Medicare officials announced September 26 that they will delay enforcement of controversial new rules that define when hospital patients should receive observation care, rather than being admitted, a distinction that makes beneficiaries ineligible for follow-up nursing home coverage.

The new rules took effect October 1, but officials said they will not be enforced until at least January 1. During that time, Medicare auditors will review a small sample of hospital admission records to insure that hospitals are working to properly implement the new standards but will not penalize mistakes.

The rules require hospitals to admit a patient who is expected to stay through at least two midnights. Those whose stays are expected to be shorter will be classified as observation patients, who generally pay higher out-of-pocket costs than inpatients. Also, because Medicare requires a three-day inpatient hospital stay before it covers nursing home expenses, observation patients do not receive this benefit.

The new rules have been criticized by the hospital industry, which claims they were confusing, and by patient advocates, who said the changes don’t protect seniors. Both groups are pressing Medicare to end the three-day requirement for nursing home coverage.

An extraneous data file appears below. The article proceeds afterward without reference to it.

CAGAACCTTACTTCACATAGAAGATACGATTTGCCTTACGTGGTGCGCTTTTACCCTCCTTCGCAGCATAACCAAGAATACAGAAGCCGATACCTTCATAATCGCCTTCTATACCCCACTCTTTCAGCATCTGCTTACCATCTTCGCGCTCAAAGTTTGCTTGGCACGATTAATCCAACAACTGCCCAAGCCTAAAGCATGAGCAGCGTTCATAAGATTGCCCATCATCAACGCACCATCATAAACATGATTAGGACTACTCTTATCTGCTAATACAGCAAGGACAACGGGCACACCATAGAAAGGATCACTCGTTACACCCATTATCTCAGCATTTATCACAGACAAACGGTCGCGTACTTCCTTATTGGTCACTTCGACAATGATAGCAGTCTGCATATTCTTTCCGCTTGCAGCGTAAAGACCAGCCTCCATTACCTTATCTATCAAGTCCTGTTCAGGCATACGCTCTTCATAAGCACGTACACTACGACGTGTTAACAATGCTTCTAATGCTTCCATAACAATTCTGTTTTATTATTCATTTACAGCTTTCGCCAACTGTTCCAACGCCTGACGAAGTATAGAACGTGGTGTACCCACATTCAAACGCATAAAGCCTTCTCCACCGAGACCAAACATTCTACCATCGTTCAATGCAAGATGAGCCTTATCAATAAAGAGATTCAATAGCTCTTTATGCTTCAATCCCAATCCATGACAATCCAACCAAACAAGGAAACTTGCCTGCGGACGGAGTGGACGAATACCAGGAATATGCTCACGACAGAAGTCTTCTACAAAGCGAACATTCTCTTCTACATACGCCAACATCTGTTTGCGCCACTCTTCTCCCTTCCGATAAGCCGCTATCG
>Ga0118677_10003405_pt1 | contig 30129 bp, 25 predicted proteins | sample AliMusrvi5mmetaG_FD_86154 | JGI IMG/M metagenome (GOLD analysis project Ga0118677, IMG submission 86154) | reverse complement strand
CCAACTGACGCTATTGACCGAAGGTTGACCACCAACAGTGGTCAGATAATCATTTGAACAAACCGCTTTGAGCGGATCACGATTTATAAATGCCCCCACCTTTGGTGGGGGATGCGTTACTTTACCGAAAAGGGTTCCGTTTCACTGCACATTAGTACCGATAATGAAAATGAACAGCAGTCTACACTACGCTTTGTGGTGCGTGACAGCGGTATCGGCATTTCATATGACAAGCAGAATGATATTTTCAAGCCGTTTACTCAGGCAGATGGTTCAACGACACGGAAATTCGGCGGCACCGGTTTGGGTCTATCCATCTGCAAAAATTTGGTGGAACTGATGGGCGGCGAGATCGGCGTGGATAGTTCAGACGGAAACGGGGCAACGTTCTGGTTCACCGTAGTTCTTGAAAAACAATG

On October 1, 109 members of the House of Representatives called for a six-month delay so that Medicare officials could “address flaws” in the new rules.

In a conference call with hospital representatives from across the country, Medicare Deputy Administrator Jonathan Blum said the new requirements were developed in a response to the “tremendous beneficiary concern” regarding the growth and duration of observation stays, as well as the high rates of hospital admissions that Medicare auditors later determine should be classified as observation. In those cases, hospitals have to refund their Medicare payment for an inpatient stay. The new rules allow hospitals to rebill Medicare for the payment of an observation patient.

“We understand that some feel we didn’t get it quite right, and we also understand this is a new regulatory framework that requires some flexibility to put in place,” Blum said.

About 1.6 million beneficiaries were put in observation care in 2011, the last year for which data is available, a nearly 69 percent increase in the previous five years.

The enforcement delay did not win over critics.

“I still believe a six-month delay would be a more prudent approach,” said Rep. Allyson Schwartz, the Pennsylvania Democrat who initiated the congressional letter. “It would give [the Centers for Medicare and Medicaid Services] more time to engage stakeholders and address several unanswered questions.”

The American Hospital Association, which filed a lawsuit to force Medicare to eliminate the observation classification, was also disappointed. President Rich Umbdenstock said in a statement that the agency’s strategy for a transition period “only raises new questions and lacks clarity.”